Updated by Sheryl on Jul 30, 2021
Do you want to turn your laziest couch cat into a crazy furball? If yes, maybe you are familiar with the flowering herb “catnip.” Most of you might have tried it on your cat. Not everyone knows how it works and what type of plant it is.
Generally, it’s a magical plant that induces exciting behavior changes in your feline friend. That’s why all the cat owners feel curious to use it on their kitty.
Have you ever wondered why cats show entertaining and mysterious behavior after sniffing catnip? If you want to demystify it, read this article till the end. You’ll get all the insights about the effect of catnip on cats. Plus, why do cats like it, and how to use catnip on cats? Also, if catnip has any side effects on cats.
Let’s start with what does catnip means? Catnip is the common name of a flowering plant, “Nepeta cataria.” You can also call it catmint, catwort, or field balm. Cataria is a Latin word that means “of a cat.” It has feather-like light green foliage with purple dotted flowers. It is a perennial herb belonging to the mint family “Lamiaceae.”
Let’s discuss the homeland of this mysterious herb. Basically, It is native to Europe, Africa, and Asia. Later, it is introduced in North America, and now gardeners love to grow it due to its deer deterring and mosquito repelling properties. In addition, the tea of its leaves and flowers relieves cough and cold.
Both catnip and mint share several similar features because they belong to the same family. Both have squared stems and paired opposite leaves. The flowers of mint and catnip are filled with nectar and are a fantastic choice for pollinator gardens.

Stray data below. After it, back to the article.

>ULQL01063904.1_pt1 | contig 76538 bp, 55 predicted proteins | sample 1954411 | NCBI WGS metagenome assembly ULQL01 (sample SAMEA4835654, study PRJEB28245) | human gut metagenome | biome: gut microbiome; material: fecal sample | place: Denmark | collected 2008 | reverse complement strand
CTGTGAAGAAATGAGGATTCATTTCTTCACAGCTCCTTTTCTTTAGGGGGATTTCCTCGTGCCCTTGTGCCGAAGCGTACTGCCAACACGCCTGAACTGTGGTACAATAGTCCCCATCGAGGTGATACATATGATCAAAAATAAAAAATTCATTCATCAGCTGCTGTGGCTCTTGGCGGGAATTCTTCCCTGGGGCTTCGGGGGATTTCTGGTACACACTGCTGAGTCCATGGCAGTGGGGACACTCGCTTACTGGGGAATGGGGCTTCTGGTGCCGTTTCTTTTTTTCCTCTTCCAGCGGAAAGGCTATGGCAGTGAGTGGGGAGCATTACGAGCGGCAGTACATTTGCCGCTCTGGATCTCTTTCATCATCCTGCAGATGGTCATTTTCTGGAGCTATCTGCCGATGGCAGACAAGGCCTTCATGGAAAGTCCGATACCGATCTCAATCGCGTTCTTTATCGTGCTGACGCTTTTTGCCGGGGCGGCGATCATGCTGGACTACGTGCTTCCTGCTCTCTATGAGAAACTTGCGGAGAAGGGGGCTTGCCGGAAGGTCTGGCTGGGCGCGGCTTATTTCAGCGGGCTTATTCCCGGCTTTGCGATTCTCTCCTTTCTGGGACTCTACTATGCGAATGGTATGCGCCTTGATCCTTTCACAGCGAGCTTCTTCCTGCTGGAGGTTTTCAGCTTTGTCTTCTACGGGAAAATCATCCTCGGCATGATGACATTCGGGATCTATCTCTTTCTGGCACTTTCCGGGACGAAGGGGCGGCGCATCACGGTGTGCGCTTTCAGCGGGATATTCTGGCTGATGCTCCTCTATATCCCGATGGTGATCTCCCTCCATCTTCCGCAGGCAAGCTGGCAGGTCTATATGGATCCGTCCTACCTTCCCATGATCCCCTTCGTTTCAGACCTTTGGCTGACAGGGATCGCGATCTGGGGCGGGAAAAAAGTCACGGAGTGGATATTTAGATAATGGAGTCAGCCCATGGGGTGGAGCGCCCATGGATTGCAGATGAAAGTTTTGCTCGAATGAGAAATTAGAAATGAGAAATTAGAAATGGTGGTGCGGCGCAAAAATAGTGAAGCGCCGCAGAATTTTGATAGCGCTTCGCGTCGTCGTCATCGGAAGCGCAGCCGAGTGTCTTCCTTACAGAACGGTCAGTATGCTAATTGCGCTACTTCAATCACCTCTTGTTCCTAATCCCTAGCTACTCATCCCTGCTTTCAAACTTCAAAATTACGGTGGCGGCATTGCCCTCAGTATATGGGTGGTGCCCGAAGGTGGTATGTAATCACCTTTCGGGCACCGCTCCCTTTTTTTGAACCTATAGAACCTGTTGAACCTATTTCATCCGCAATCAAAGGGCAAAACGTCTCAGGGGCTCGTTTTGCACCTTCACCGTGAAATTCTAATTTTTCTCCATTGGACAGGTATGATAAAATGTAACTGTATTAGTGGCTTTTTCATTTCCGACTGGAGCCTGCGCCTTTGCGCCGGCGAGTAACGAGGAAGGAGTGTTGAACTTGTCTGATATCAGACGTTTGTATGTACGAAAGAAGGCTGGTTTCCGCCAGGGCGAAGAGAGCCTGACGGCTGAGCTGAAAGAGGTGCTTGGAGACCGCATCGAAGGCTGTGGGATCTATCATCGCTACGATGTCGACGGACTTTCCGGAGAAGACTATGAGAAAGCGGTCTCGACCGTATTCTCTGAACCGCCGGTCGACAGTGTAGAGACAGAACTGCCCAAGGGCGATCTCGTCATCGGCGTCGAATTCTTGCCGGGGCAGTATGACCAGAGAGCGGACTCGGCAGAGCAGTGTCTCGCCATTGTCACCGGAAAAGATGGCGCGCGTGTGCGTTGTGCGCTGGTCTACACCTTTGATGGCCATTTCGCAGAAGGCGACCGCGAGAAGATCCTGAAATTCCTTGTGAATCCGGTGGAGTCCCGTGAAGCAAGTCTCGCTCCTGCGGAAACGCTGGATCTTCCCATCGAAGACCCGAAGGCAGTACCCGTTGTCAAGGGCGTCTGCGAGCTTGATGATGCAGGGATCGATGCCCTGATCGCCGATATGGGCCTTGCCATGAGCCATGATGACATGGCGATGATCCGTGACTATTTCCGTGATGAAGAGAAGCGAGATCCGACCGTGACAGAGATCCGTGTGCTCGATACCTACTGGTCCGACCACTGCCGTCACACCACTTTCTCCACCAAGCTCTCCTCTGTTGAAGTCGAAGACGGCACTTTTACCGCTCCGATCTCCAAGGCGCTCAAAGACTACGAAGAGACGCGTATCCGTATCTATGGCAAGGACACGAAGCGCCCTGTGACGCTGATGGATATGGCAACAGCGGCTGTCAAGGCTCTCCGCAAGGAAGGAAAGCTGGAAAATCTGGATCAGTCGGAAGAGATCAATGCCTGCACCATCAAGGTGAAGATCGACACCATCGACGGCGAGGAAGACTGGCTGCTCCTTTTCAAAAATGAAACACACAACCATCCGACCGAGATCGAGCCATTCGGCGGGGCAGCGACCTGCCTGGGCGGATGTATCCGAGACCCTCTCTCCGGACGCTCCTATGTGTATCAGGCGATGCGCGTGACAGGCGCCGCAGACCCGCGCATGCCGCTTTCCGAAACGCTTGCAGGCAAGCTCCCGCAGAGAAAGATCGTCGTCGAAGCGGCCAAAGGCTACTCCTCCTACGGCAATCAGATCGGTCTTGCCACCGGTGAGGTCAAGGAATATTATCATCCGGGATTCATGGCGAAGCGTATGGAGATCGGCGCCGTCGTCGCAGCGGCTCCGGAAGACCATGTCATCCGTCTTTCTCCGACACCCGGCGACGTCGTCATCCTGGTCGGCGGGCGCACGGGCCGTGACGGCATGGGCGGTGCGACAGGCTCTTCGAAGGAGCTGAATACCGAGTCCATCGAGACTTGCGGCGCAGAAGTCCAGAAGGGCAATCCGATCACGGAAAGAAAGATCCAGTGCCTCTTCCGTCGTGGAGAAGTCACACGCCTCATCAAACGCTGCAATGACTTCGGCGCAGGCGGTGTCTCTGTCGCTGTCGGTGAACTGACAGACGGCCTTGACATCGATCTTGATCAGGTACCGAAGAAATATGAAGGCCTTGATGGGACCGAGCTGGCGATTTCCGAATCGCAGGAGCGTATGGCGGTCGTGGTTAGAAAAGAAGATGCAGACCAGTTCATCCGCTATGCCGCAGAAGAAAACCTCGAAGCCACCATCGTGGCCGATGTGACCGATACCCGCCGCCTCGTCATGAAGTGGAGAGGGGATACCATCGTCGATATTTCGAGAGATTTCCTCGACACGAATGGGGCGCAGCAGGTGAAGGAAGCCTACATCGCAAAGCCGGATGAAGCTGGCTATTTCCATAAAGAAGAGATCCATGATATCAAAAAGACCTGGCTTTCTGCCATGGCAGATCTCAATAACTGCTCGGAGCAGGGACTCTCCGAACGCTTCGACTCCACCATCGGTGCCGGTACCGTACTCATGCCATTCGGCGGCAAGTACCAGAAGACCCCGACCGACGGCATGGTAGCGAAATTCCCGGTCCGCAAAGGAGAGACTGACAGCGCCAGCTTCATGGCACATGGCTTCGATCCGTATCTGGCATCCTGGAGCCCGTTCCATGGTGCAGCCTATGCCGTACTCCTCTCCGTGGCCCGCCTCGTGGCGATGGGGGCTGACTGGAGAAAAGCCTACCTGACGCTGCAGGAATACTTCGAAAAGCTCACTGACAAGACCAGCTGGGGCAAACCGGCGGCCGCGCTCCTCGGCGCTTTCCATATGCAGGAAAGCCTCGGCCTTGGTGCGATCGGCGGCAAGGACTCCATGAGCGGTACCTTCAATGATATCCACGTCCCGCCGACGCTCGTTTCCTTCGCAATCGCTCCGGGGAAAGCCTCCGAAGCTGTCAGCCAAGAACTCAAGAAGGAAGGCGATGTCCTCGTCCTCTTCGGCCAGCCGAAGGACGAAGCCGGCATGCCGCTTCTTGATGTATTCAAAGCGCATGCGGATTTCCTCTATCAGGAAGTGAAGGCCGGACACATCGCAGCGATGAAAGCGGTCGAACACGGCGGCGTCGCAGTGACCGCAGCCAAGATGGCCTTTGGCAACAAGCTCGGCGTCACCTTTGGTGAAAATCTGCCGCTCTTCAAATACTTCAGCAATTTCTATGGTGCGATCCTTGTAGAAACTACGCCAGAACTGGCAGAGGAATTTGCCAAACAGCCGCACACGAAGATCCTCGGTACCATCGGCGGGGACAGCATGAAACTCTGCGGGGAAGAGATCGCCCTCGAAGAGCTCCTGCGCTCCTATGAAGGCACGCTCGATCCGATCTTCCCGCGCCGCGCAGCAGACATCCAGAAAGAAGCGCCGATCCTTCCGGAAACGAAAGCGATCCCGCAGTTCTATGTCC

Like many other members of the Lamiaceae family, the leaves, stems, and flowers of both catwort and mint contain volatile oils. Plus, both are fragrant and used for cooking and medicinal purposes.
The difference lies in the color of the leaves. The leaves of catnip are green-brown with saw-toothed edges. On the contrary, mint has dark green leaves with a matte surface. Catnip produces white and light purple flowers in spring and early summer. The color of mint flowers is almost the same, but catmint flowers are slightly shorter than mint.
Catnip grows in clumps 2 to 4 feet high and spread up to 3 feet. On the other hand, mint grows 6 inches to 3 feet tall and spread 3 feet wide.
Now, here comes the point, how does catnip work, or what does it do for cats? Why does cat like catnip? The leaves and stem of this fragrant herb contain volatile oil known as Nepetalactone. The cats are attracted to this oil as it induces behavioral changes in felids and stimulates their sensory neurons. That’s why cats like catnip plants.
Your kitty may show behavior similar to a queen in the heat after sniffing catnip. It may roll, lick, rub its chin, cheeks, and body, vocalize, play, jump, salivate, and even run around. The catnip-induced behavior typically lasts from 10 to 30 minutes. The cases of cats displaying aggression after smelling it are rare.
The effect of eating and sniffing this herb is different on felines. Depending on the amount of this plant being ingested, your furry friend may become more excited or calmer. Some cats become more playful, happy, and relax. On the other hand, some may not respond at all.